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Arcadia, Tom Stoppard, Faber and Faber, 1993, ISBN 0-571-16934-1, f5.99, 97pp.

One of my classes this semester is a playwriting course, so I turned to Stoppard to give me some inspiration and guidance in the process of creation. I’ve not seen much Stoppard performed–only Rosencrantz and Guildenstern are Dead and Rough Crossing–but I liked both of those very much. A classmate recommended this play, and it was in my AlexLit recommendation list as well.

After reading it, I am not surprised. The basic plot is similar in many ways to A.S. Byatt’s Possession, which I waxed effusive about in the early 1990s. In 1809 in a country house in Derbyshire, Septimus Hodge is tutoring a young woman named Thomasina. In the modern day, some of Hodge’s letters and effects are being studied by some academics, one of whom is determined that Lord Byron was present and is responsible for two scurrilous reviews in the Picadilly Review. The academic, of course, hopes to make his career on this.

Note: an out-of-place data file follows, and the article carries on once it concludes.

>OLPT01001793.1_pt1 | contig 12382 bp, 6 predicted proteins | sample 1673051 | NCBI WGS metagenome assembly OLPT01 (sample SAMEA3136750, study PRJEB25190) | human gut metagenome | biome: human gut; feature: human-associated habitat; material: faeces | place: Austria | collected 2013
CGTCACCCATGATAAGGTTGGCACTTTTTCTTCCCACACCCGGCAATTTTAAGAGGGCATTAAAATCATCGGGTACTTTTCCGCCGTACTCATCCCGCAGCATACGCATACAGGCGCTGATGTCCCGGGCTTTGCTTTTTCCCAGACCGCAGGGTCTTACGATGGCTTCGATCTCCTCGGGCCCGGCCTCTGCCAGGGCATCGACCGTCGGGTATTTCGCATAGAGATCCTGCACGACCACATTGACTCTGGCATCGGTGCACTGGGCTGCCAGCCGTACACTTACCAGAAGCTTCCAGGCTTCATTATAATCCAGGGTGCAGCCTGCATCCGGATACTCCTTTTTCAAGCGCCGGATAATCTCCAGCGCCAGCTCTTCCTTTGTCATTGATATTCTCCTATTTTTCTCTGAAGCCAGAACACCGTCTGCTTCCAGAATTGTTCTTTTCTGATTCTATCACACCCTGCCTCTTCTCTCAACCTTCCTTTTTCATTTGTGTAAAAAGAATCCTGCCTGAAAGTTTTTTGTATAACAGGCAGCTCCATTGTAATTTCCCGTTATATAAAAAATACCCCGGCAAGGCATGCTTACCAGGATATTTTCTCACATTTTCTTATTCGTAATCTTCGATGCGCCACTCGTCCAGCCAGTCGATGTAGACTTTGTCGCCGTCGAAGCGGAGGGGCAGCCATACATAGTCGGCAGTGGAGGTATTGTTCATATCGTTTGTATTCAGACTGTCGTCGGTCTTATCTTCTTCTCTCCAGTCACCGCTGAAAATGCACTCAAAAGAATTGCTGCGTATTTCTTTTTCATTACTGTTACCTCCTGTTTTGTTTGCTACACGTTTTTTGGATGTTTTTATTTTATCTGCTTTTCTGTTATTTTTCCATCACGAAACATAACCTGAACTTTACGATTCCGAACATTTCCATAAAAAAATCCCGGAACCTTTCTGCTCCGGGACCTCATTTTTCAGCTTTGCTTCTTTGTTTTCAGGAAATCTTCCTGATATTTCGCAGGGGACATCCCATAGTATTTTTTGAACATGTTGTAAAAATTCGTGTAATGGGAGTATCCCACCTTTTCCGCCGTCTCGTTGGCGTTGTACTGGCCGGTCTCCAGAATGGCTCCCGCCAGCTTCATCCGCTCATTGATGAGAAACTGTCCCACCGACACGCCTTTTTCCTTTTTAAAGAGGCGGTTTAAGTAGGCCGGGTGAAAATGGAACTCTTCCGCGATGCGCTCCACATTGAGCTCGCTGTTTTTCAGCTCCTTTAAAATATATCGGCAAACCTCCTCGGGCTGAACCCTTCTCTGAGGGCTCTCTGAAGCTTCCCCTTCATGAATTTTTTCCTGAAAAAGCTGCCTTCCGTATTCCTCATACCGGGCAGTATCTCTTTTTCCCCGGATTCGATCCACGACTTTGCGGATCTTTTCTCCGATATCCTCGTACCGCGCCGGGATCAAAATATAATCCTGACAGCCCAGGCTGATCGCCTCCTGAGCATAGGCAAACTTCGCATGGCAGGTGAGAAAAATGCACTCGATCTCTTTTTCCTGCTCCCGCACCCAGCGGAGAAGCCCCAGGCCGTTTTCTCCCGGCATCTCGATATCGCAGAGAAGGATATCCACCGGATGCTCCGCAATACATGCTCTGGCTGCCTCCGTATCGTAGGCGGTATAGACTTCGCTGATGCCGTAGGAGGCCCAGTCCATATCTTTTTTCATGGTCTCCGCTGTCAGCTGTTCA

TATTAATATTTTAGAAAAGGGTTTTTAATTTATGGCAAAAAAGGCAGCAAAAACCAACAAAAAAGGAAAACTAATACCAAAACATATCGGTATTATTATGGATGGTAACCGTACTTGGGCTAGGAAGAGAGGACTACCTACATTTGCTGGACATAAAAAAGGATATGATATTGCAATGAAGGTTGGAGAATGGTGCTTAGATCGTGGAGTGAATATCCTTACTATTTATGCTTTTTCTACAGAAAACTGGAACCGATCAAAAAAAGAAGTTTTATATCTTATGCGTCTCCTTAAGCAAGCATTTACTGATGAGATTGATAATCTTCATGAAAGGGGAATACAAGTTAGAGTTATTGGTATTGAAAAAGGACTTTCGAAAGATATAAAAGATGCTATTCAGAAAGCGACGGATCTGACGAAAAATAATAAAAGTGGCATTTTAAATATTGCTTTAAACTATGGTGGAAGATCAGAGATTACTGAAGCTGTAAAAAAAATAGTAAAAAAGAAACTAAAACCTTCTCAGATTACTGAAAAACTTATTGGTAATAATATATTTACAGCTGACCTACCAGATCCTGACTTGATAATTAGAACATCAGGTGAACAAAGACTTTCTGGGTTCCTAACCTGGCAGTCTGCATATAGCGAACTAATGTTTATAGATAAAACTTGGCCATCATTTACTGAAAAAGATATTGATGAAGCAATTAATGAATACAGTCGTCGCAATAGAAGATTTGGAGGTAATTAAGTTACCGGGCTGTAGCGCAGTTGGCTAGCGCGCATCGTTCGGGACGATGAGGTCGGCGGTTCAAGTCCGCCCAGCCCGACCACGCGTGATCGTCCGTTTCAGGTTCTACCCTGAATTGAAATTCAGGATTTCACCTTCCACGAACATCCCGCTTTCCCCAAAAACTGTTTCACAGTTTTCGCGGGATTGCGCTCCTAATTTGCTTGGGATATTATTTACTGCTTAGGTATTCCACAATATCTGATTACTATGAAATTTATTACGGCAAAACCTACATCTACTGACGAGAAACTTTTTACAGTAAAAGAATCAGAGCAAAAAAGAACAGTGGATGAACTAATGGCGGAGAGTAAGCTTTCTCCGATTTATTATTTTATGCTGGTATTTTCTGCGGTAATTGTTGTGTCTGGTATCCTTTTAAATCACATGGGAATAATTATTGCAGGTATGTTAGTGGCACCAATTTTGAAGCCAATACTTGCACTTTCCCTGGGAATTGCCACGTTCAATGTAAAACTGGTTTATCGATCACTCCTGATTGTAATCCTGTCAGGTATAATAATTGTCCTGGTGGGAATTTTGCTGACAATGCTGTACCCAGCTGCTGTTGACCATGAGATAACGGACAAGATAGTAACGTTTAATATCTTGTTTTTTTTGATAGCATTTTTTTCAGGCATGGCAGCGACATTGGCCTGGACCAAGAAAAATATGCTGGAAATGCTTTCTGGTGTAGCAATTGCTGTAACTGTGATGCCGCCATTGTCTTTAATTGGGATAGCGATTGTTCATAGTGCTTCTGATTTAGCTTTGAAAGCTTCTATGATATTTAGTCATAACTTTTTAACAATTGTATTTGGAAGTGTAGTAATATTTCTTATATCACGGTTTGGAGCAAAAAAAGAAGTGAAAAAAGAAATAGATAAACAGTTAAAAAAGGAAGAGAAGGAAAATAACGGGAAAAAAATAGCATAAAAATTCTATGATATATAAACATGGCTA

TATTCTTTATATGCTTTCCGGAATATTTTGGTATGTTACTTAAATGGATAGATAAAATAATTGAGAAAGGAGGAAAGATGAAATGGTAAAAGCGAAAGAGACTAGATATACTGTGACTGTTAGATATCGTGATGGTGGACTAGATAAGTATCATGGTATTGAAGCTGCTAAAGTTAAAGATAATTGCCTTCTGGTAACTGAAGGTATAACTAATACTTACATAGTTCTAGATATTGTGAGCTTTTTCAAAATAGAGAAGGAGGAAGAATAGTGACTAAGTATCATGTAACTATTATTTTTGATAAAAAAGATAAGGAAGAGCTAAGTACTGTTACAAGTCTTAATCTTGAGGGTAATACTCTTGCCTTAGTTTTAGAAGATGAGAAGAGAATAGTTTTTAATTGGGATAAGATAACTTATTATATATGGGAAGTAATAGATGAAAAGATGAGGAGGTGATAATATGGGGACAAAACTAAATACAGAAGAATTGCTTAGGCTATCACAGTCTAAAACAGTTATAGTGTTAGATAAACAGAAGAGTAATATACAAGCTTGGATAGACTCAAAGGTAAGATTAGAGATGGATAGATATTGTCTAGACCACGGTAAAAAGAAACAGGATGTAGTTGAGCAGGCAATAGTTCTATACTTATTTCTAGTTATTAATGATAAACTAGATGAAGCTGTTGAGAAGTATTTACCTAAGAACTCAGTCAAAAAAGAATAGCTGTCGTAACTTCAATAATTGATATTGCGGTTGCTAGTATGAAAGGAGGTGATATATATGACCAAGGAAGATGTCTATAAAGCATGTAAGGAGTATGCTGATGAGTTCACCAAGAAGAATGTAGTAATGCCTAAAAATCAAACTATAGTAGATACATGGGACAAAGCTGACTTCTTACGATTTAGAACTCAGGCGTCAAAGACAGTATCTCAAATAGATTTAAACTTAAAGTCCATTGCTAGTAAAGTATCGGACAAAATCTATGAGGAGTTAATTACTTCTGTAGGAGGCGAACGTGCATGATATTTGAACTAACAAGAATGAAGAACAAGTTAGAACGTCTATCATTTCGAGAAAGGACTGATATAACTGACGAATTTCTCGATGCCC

Stoppard and Byatt part ways, though, in the meaning that they attach to the machinations of academics trying to discover the “truth” of the past. Byatt’s entire book was a study of the word “possess,” and what it meant both for her fictitious poets and the modern day literary detectives. Stoppard, however, is exploring a difference in temperament between the times, but how sex is and has always been a disruptive force. It’s a wry commentary on human nature.

[Finished November 1998]


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